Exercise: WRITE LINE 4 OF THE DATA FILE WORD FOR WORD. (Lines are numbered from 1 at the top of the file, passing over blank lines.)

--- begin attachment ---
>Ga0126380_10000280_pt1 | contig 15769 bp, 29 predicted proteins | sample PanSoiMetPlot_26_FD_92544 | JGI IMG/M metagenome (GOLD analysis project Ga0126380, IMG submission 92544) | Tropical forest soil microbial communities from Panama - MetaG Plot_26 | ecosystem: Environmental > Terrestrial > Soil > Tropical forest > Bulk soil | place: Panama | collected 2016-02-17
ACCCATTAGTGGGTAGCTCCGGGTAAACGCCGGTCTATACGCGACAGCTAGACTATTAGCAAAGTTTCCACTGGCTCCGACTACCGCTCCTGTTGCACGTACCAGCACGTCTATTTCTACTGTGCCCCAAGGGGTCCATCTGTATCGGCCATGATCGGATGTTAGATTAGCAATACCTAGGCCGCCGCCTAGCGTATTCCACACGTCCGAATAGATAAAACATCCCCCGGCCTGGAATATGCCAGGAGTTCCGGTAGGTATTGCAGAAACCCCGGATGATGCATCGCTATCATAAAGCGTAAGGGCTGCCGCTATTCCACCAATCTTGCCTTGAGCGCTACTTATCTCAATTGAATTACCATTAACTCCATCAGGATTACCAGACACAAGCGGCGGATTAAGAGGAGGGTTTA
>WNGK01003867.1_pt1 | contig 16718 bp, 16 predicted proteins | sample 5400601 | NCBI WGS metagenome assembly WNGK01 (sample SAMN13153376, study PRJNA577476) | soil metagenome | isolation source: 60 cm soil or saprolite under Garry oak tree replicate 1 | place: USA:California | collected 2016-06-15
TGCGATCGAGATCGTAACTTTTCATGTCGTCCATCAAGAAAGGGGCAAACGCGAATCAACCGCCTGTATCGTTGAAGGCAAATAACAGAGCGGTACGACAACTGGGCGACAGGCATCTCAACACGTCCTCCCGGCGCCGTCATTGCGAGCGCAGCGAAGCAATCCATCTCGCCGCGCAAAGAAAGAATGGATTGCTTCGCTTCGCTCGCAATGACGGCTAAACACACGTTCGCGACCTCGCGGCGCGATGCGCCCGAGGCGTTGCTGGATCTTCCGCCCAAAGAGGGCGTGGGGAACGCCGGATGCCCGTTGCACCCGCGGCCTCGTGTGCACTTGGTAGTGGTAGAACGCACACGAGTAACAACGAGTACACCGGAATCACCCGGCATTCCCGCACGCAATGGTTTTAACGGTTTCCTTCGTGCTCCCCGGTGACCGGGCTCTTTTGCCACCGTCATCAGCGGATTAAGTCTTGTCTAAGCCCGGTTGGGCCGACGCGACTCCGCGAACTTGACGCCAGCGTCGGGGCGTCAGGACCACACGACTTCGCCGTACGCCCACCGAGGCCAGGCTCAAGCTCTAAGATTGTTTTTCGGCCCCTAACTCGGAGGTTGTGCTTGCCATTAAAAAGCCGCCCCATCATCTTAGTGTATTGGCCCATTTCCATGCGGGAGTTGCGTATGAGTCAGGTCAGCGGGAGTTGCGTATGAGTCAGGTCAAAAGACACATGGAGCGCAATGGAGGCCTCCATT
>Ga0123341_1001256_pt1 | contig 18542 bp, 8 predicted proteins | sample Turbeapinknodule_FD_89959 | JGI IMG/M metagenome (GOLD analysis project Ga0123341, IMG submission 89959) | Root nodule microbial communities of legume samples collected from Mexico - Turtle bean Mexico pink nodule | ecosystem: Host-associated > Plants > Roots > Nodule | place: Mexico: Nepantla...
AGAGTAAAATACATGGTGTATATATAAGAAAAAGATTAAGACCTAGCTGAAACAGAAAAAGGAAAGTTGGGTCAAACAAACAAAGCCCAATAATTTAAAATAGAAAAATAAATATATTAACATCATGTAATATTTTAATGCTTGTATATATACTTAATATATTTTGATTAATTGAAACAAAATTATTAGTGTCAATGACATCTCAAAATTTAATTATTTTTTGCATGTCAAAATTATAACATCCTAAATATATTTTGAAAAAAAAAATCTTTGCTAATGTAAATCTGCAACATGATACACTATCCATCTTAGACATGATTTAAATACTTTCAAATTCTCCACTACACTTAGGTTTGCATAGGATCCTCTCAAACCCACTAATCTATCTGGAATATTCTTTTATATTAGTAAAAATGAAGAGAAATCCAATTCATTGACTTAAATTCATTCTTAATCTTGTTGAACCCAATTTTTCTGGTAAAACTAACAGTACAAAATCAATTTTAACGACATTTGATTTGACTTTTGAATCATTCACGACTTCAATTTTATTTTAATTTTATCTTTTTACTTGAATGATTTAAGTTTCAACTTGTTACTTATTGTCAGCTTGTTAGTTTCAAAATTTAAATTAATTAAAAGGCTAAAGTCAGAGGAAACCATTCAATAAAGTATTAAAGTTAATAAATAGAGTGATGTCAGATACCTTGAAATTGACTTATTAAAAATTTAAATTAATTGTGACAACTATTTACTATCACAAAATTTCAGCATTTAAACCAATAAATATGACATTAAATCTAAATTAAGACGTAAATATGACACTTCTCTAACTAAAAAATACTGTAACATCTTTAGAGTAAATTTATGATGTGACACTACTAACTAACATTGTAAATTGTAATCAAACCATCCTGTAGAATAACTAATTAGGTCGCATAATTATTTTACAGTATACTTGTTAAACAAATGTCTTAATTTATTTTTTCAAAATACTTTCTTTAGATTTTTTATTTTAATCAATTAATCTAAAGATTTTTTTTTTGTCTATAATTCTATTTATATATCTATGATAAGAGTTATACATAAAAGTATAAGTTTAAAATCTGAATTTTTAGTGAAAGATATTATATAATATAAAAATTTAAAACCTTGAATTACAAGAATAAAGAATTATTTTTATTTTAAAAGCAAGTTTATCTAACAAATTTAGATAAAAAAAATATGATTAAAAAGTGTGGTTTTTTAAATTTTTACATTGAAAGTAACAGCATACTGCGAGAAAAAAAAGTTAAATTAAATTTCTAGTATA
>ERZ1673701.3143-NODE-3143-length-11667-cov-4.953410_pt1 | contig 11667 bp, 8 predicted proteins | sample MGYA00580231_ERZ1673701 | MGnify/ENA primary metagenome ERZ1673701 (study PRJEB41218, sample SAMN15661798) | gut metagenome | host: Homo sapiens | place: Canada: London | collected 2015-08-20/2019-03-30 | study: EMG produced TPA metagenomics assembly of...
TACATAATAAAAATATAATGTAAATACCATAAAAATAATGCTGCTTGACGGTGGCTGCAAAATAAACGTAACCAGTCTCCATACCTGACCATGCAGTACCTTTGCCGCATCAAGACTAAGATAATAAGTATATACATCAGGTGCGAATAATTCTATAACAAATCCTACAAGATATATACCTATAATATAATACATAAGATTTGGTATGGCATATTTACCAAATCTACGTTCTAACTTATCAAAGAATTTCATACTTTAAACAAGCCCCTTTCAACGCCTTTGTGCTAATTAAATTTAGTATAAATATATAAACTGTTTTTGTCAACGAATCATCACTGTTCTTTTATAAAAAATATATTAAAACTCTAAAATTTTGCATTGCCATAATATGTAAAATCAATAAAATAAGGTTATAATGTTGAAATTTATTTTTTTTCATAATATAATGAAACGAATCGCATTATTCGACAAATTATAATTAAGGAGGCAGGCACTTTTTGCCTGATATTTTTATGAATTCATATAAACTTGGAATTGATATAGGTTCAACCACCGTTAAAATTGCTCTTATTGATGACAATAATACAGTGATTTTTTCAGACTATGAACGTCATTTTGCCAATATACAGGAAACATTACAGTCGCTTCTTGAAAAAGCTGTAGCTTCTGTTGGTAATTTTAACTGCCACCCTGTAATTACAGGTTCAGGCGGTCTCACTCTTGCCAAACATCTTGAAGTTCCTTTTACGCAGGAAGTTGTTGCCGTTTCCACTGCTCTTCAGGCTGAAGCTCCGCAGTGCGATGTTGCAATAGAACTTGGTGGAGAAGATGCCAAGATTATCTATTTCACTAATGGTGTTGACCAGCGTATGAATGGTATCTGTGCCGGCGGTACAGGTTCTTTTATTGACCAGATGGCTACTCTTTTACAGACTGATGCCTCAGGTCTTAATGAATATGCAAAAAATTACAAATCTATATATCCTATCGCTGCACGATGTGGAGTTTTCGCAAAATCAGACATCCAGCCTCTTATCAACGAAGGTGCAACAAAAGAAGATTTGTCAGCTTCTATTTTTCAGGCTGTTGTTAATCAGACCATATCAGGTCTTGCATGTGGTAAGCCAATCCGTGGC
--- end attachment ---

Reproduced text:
TGCGATCGAGATCGTAACTTTTCATGTCGTCCATCAAGAAAGGGGCAAACGCGAATCAACCGCCTGTATCGTTGAAGGCAAATAACAGAGCGGTACGACAACTGGGCGACAGGCATCTCAACACGTCCTCCCGGCGCCGTCATTGCGAGCGCAGCGAAGCAATCCATCTCGCCGCGCAAAGAAAGAATGGATTGCTTCGCTTCGCTCGCAATGACGGCTAAACACACGTTCGCGACCTCGCGGCGCGATGCGCCCGAGGCGTTGCTGGATCTTCCGCCCAAAGAGGGCGTGGGGAACGCCGGATGCCCGTTGCACCCGCGGCCTCGTGTGCACTTGGTAGTGGTAGAACGCACACGAGTAACAACGAGTACACCGGAATCACCCGGCATTCCCGCACGCAATGGTTTTAACGGTTTCCTTCGTGCTCCCCGGTGACCGGGCTCTTTTGCCACCGTCATCAGCGGATTAAGTCTTGTCTAAGCCCGGTTGGGCCGACGCGACTCCGCGAACTTGACGCCAGCGTCGGGGCGTCAGGACCACACGACTTCGCCGTACGCCCACCGAGGCCAGGCTCAAGCTCTAAGATTGTTTTTCGGCCCCTAACTCGGAGGTTGTGCTTGCCATTAAAAAGCCGCCCCATCATCTTAGTGTATTGGCCCATTTCCATGCGGGAGTTGCGTATGAGTCAGGTCAGCGGGAGTTGCGTATGAGTCAGGTCAAAAGACACATGGAGCGCAATGGAGGCCTCCATT